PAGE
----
COLUMN: From football, to fowl, to fish

What do chickens, sharks and scantily clad female football players have in common?

What do chickens, sharks and scantily clad female football players have in common?


This city is quite remarkable in its ability to find itself immersed in the most unusual, and often complex, social debates.

During these past few weeks, all three subjects came up on the city hall radar, although one had been there already for some time.

You know what that one is. The former Lingerie Football League, now know as Legends Football.

It’s football, all right. Political, that is.

And on Monday night, it seems council may have finally put this one in the locker.

If you haven’t been in outer space or tunnelling to Alberta, you know that there has been considerable controversy about this “sport,” which features buxom lassies running plays in sports bras and booty shorts.

Not surprisingly, some people in this community took umbrage, culminating in a call by Richard Peachy for a policy to be developed that would give city staff direction on what was offensive in terms of the use of public facilities.

I opined in this space last week that it was a futile undertaking, since trying to define offensive in a fashion we can all agree on is akin to defining “nice.”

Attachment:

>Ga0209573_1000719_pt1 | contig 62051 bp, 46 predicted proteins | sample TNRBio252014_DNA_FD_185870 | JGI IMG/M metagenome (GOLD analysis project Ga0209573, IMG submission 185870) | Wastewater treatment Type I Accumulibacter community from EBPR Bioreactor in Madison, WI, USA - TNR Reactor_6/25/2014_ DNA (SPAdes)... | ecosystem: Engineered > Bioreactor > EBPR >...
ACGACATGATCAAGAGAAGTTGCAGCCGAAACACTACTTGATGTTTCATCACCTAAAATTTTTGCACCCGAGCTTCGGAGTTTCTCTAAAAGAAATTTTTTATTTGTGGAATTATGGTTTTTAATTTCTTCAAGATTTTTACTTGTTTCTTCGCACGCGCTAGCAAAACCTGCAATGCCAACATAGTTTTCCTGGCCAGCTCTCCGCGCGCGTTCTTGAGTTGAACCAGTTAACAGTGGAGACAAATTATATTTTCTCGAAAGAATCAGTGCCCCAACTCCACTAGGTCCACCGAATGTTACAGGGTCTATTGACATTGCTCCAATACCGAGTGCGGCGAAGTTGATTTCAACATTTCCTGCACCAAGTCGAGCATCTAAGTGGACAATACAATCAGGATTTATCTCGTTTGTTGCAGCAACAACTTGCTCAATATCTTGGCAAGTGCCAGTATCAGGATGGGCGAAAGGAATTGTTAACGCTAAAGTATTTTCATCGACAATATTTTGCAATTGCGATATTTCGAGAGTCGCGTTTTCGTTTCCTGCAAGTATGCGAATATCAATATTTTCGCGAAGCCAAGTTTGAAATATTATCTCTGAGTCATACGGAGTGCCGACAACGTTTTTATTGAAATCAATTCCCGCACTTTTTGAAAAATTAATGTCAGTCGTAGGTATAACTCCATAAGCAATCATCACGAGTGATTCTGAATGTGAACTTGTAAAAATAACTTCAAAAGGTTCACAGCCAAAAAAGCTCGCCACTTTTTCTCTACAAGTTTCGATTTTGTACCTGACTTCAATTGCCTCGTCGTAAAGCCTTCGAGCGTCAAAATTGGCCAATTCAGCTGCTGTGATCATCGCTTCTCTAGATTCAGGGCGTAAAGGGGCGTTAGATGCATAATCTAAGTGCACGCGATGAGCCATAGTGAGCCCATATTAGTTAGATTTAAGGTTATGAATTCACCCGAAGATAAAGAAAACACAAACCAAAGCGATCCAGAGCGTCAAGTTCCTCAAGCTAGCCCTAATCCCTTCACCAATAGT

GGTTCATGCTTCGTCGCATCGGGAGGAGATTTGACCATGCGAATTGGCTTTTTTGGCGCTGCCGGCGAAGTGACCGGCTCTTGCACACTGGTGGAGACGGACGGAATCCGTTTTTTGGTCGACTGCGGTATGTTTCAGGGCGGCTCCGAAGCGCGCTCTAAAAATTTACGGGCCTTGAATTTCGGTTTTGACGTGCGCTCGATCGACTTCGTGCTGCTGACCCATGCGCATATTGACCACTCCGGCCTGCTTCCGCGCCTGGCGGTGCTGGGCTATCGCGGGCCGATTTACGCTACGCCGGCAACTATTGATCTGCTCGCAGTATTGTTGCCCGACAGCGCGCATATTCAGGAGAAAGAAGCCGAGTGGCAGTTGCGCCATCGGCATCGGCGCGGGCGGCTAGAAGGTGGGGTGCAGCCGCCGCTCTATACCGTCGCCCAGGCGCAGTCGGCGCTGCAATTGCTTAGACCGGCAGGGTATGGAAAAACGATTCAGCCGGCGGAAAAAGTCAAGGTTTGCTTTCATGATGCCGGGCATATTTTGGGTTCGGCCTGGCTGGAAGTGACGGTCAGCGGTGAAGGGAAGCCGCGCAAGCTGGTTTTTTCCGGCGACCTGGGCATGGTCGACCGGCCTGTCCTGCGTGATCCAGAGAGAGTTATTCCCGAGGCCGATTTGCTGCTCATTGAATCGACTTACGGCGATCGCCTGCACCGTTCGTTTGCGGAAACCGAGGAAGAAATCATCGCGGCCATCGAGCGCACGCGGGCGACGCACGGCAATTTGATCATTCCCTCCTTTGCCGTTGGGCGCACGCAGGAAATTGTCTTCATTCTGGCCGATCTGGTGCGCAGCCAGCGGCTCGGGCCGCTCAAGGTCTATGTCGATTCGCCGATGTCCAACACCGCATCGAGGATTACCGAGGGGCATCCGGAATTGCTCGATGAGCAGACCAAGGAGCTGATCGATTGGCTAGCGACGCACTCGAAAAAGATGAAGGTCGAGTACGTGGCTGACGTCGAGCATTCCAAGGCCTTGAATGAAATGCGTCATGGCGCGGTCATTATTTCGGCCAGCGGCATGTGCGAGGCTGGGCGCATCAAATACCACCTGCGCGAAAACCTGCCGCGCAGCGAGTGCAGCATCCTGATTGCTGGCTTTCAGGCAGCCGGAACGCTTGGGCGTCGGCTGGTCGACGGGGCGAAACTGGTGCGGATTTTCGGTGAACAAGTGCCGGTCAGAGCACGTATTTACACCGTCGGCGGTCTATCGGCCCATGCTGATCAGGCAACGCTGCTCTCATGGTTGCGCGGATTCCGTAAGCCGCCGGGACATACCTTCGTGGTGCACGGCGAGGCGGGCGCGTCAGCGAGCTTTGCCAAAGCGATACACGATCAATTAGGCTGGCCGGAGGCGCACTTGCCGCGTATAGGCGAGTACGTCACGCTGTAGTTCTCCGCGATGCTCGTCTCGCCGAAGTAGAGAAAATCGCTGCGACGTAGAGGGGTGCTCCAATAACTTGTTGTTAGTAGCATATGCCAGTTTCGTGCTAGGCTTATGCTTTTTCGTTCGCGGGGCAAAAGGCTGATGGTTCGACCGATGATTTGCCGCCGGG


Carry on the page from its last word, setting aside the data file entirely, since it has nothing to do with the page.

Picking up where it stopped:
Council ultimately agreed, rescinding its earlier directive.

Done. Bring on the Legends football…

Now to the sharks.

On the same evening, council passed fourth reading of bylaws that will ban the sale, trade and distribution of shark fins and products.

From the morality of fleshy women, to the morality of cruelly harvesting the flesh of fish.

Quite the mental leap, that. However, Peachy made the connection, even if councillors didn’t, questioning how they couldn’t decide on what was moral in terms of public buildings, but found no trouble in condemning the morally contemptible practice of cutting fins off live creatures, and dumping them back in the sea.

Personally, I have no need to cross that philosophical canyon.

I don’t care if people want to see jiggly human bits, as long as their owners are jiggling out of their own choice.

I do care that there exists such incredible disregard for creatures that they are sliced up alive, and left for a slow death, just for a bowl of soup.

Now that practice I find offensive.

So, my congratulations to council for taking a progressive stand on this. Hopefully, many more cities follow suit until the practice is eradicated.

And now, finally, chickens.

As one resident recently discovered, you can’t have them here in the “City in the Country,” unless you actually live in the country, not in the city.

Yet in Vancouver, which is far more city than country, small flocks of hens are allowed in suburban back yards.

I see the other two issues quite clearly. This one baffles me.

Can’t be noise…

If you live in the country, right next to the city, you’re allowed to blast propane cannons all day long, at the sonic level of a shotgun, to scare birds.

Chickens, on the other hand, just cluck.

They’re cooped up, so they don’t go pooping on the neighbours’ lawns … like dogs and cats, which are allowed to do that.

Disease? Seems the avian flu crisis several years ago out here focused on commercial farms.

So, what’s so heinous about hens?

Abbotsford, sometimes you confound me.